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Luckily my father demanded I be twice as good as anyone else at sports. It was a place I could have identity, self worth, achievement and some social status. It was my lifeline, my escape, my form that would build incredible discipline and willpower to survive my dad.
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I feared people would see how unworthy, how flawed, how undeserving I was. I actually believed I was damaged to my core, incapable of repair, permanently flawed. I questioned about my right to exist. Fear would isolate me, and bring suffering.
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My father never uttered a kind word in my direction. A whole childhood, he never slipped, never comforted me. He wanted me to be a warrior, to not have feelings, to do his bidding and let him take credit for my accomplishments. It was the gold standard for him. His proclivity to coach or produce a professional athlete validated him in many ways.
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That was his identity. Looking back, how sad.
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continued:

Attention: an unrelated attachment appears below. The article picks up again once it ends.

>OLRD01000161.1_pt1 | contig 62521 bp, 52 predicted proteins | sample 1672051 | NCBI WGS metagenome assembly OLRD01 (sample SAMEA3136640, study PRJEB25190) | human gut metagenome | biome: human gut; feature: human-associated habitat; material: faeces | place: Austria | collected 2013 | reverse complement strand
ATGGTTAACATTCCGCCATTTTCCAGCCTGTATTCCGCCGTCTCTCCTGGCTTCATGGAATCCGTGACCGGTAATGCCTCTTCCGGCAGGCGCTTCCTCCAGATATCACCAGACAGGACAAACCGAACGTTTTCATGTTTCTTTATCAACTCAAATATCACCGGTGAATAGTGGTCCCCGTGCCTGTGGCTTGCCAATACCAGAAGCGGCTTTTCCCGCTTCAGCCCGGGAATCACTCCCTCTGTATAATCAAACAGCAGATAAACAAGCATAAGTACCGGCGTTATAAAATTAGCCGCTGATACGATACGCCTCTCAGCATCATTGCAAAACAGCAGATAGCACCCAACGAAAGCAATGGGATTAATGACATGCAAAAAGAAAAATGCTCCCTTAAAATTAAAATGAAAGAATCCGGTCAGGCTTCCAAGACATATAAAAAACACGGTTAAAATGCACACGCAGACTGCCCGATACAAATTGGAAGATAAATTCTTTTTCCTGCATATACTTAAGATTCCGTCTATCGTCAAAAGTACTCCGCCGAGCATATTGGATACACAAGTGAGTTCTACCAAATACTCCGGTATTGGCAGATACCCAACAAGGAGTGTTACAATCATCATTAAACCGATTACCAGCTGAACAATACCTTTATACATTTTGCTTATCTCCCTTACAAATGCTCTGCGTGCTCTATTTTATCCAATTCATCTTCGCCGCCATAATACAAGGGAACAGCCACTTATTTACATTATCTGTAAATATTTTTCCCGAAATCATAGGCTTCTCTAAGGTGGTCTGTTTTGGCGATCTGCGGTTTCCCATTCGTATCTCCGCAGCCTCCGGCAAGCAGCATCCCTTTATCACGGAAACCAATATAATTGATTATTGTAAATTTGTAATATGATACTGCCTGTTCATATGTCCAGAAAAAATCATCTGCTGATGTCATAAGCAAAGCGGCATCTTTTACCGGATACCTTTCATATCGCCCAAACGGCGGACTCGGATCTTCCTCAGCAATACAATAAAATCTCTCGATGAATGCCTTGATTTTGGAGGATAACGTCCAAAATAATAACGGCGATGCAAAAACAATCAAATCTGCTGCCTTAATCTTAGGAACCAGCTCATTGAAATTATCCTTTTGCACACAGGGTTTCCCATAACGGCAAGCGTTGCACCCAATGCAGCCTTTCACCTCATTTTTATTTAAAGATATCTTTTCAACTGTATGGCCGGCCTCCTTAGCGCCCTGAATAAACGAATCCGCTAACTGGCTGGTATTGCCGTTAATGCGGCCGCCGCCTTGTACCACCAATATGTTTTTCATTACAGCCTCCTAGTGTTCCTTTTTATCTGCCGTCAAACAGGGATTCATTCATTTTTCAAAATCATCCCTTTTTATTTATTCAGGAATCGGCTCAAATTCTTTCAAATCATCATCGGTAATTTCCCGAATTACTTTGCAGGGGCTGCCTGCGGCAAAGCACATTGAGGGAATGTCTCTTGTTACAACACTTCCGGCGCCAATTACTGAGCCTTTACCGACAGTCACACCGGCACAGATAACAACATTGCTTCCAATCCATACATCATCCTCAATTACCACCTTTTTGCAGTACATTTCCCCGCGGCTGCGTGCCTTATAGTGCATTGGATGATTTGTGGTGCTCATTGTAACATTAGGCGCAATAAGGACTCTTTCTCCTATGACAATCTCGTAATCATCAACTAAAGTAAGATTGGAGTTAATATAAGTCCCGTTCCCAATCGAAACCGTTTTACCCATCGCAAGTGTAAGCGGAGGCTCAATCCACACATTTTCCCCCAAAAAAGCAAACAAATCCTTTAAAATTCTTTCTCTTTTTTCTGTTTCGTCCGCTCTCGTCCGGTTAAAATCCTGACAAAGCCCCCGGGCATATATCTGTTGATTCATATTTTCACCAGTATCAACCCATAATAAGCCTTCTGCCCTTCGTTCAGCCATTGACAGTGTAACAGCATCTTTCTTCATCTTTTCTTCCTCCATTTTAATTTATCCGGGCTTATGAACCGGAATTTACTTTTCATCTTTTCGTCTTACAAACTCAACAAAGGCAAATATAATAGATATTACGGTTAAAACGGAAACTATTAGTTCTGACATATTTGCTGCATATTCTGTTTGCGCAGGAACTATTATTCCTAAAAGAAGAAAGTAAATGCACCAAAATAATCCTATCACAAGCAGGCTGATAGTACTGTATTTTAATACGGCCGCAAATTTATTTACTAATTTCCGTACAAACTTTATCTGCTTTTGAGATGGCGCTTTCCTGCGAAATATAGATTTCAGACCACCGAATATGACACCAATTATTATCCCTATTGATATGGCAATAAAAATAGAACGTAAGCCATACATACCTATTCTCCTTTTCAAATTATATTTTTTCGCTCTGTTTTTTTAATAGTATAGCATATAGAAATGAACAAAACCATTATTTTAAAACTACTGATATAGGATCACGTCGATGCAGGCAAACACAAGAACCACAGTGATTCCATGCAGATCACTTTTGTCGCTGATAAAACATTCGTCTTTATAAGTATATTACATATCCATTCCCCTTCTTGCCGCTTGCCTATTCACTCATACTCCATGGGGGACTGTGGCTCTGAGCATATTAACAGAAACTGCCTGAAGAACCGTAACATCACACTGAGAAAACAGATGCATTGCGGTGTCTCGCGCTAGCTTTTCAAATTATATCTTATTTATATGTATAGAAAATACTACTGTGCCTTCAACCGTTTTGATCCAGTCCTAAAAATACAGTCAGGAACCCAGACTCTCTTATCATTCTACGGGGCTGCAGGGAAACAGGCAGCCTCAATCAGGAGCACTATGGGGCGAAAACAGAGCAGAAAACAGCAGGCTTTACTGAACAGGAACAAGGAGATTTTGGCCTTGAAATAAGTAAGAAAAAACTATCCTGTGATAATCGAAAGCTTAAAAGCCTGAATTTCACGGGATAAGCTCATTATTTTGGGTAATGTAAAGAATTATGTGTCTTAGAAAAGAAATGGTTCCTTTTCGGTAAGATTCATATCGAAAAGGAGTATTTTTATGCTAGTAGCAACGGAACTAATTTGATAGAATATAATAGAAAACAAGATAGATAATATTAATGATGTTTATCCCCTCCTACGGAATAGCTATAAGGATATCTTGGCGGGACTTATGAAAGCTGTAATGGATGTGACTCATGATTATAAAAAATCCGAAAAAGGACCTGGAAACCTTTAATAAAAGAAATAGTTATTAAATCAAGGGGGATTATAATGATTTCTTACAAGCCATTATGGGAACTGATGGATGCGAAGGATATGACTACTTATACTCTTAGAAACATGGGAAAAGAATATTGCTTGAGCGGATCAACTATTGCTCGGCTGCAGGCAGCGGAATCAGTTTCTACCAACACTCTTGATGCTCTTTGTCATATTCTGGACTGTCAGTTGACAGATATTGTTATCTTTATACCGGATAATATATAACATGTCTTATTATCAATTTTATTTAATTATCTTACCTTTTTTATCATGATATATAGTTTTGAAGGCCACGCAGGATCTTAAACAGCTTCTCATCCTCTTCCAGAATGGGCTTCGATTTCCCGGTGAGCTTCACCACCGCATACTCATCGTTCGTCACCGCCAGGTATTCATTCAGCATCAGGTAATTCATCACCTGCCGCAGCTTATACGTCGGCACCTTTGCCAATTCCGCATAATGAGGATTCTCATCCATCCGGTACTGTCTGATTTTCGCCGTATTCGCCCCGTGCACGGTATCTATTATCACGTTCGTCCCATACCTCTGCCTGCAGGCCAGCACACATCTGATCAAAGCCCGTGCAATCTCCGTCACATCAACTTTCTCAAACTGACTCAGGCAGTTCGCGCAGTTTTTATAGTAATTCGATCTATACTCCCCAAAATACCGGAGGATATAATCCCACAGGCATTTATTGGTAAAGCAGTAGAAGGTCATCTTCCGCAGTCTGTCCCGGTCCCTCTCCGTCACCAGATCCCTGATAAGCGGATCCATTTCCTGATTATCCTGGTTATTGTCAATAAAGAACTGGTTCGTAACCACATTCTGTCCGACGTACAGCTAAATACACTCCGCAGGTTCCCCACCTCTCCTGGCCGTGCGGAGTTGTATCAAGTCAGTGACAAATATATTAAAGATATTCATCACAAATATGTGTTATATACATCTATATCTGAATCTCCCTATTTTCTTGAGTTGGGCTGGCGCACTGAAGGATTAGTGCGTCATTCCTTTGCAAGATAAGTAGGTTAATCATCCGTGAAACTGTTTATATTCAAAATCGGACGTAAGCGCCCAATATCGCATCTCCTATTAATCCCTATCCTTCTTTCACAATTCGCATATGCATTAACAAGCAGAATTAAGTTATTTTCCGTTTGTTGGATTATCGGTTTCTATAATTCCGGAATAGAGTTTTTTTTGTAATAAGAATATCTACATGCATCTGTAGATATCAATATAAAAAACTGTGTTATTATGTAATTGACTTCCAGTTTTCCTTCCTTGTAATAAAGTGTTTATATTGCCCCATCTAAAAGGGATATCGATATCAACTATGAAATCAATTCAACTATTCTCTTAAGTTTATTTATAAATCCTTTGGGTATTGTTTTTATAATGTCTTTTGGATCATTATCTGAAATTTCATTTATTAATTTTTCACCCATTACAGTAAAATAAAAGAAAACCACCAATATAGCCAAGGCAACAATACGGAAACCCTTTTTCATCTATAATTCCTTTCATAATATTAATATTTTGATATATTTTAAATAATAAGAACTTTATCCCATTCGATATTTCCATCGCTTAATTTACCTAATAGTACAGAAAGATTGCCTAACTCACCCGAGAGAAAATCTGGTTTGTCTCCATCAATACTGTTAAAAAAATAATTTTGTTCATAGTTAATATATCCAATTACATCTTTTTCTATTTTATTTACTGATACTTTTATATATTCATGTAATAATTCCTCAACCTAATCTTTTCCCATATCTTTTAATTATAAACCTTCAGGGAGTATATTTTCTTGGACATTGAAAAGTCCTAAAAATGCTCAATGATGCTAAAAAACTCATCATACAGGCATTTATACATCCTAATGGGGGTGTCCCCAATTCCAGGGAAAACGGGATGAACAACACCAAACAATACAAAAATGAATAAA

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Write down your fears, scary intrusive thoughts, your triggered ideas!

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We can distort, avoid and enlarge our fears through behaviour.
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A fear can grow to enormous stature inside my head,,inside my body filled with cortisol, stressed to the point of snapping, avoidance my first repose.
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When I wrote my fears down, then the perceived consequences, it was almost comical, however I was suffering extensively from this absurdity, this disorder.
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Trauma fears, PTSD fears make no sense, are not logical and we rarely get actual consequences from our triggers.
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Over and over again, my adrenal response mechanism would fire, lighting up my nervous system, spilling fear, cortisol and adrenaline throughout my being, without consequence.
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In a while the trigger would run its course and I would return to normal, a resting state. Normal is something which I do not pretend to know its boundaries.
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I was never damaged but would always fear my fear until I could not leave my garage for 6 months.
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Agoraphobia gripped my ass like the jaws of life. Suffering was minute to minute, a day like a week.
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Looking back, I can not explain it, why I acted so irrationally, so harmfully without consequences.
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Notice after a trigger, the condition of your body. Any permanent damage. Write it down and see when you get to ten triggers the consequences.
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If there are none, ask yourself why you serve this demon?